Does anybody actually use LinkedIn? They must, because the site is still around and it still sends regular emails recommending people to “join your network.” It is not, however, what anyone would likely dub a cool website. That’s one of several reasons why it was perplexing when the site was used to help promote the Liam Neeson action sequel, Taken 3.

Of course, Taken‘s hero, Bryan Mills, is famous for his speech in the original, wherein he boasts about his “particular set of skills.” And since LinkedIn allows people to endorse you for your own skill sets…well, you get the idea. An account was created for Mills, followed by a contest in which users would pitch their skills to him. In what has to rank as a low point in his career, Neeson filmed a YouTube video that featured Mills endorsing the winner. Aside from being a pretty square promotion, no one at 20th Century Fox seemed to give much thought to the fact that a video from a fictional character who kills a lot of people (no matter how justly) wouldn’t necessarily be appealing to a person’s potential employers.


Imagine that you work in the marketing department of a major movie studio. You have the difficult task of trying to sell a bunch of upcoming movies that, quite frankly, are pretty terrible. So terrible, in fact, that you just know it will be nearly impossible to find any positive blurbs from film critics to use in the ads. What do you do?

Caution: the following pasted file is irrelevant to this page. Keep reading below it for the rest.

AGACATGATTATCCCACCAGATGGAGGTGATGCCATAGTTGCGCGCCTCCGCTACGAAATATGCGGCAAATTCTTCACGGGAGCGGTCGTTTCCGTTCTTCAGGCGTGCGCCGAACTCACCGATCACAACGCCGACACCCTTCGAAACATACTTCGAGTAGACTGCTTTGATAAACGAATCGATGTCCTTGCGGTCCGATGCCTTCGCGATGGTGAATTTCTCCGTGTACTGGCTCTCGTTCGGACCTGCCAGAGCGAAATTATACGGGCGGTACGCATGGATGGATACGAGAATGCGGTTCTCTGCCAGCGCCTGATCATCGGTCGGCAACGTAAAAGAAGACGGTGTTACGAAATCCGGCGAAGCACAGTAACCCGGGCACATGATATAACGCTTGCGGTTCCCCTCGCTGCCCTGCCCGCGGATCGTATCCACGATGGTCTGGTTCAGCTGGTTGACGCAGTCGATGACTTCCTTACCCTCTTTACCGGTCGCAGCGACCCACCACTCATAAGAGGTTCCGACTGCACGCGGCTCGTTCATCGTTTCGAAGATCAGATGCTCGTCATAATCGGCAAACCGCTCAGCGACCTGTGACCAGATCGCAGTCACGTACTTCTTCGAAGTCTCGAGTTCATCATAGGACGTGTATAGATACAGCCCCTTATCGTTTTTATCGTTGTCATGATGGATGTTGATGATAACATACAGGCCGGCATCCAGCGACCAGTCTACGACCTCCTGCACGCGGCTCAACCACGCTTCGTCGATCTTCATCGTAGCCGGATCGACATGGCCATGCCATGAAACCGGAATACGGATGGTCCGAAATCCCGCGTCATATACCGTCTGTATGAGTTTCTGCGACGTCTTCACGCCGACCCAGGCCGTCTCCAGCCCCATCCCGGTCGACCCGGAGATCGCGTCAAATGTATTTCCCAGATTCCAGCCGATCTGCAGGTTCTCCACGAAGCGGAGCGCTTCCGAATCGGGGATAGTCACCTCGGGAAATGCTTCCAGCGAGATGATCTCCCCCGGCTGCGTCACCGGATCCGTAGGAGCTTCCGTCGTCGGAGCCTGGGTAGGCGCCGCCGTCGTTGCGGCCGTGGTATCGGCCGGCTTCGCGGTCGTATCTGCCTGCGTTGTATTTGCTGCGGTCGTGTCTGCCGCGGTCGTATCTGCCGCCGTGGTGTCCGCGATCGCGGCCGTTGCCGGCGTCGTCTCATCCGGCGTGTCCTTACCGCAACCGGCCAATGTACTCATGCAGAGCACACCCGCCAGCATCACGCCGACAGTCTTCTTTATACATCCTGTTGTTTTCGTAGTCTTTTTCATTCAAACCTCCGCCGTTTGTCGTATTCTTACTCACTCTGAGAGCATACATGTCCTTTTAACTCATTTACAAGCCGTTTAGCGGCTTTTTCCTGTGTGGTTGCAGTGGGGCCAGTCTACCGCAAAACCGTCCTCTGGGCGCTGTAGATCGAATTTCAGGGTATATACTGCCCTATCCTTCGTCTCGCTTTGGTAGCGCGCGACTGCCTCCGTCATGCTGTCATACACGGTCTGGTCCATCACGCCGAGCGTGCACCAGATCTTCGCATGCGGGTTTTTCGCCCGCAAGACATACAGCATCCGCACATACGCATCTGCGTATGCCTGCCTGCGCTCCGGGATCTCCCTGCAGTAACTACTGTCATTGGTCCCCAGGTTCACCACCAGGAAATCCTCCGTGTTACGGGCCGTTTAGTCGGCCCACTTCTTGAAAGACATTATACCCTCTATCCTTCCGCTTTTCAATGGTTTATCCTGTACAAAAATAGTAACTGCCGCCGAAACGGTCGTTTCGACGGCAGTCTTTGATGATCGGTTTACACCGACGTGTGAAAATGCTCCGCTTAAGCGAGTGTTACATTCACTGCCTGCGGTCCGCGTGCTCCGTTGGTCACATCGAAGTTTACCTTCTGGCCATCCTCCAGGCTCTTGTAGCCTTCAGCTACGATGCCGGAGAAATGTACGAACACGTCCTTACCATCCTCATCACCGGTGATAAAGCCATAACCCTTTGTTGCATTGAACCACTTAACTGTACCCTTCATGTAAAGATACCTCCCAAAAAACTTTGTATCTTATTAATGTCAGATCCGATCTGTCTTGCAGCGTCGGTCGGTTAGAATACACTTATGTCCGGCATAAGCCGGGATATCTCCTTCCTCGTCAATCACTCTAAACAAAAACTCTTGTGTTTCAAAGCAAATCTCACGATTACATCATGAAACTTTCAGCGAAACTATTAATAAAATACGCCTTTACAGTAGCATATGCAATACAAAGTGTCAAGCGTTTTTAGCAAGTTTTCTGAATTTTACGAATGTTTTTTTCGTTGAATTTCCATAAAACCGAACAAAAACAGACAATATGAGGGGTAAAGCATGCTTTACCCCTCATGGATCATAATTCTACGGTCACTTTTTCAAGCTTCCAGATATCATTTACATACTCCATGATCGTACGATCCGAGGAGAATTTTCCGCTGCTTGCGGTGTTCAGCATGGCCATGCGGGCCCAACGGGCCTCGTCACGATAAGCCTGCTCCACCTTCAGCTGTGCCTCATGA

A marketing executive at Columbia Pictures came up with a really boneheaded solution. “David Manning” was a fake film critic invented to give rave reviews to garbage movies. The non-existent writer called The Forsaken “a sexy, scary thrill-ride,” dubbed Hollow Man “one hell of a scary ride,” and said the Rob Schneider comedy The Animal was “another winner” from the producing team of Big Daddy. The Patriot, Vertical Limit, and A Knight’s Tale also received glowing notices from the fictitious critic. The kicker is that Manning was credited with working for a real outlet, a small Connecticut newspaper called The Ridgefield Press. A Newsweek report uncovered the ruse, which resulted in Columbia agreeing to an out-of-court settlement in which they refunded $5 to any moviegoer who claimed to see one of these pictures based on Manning’s “reviews.”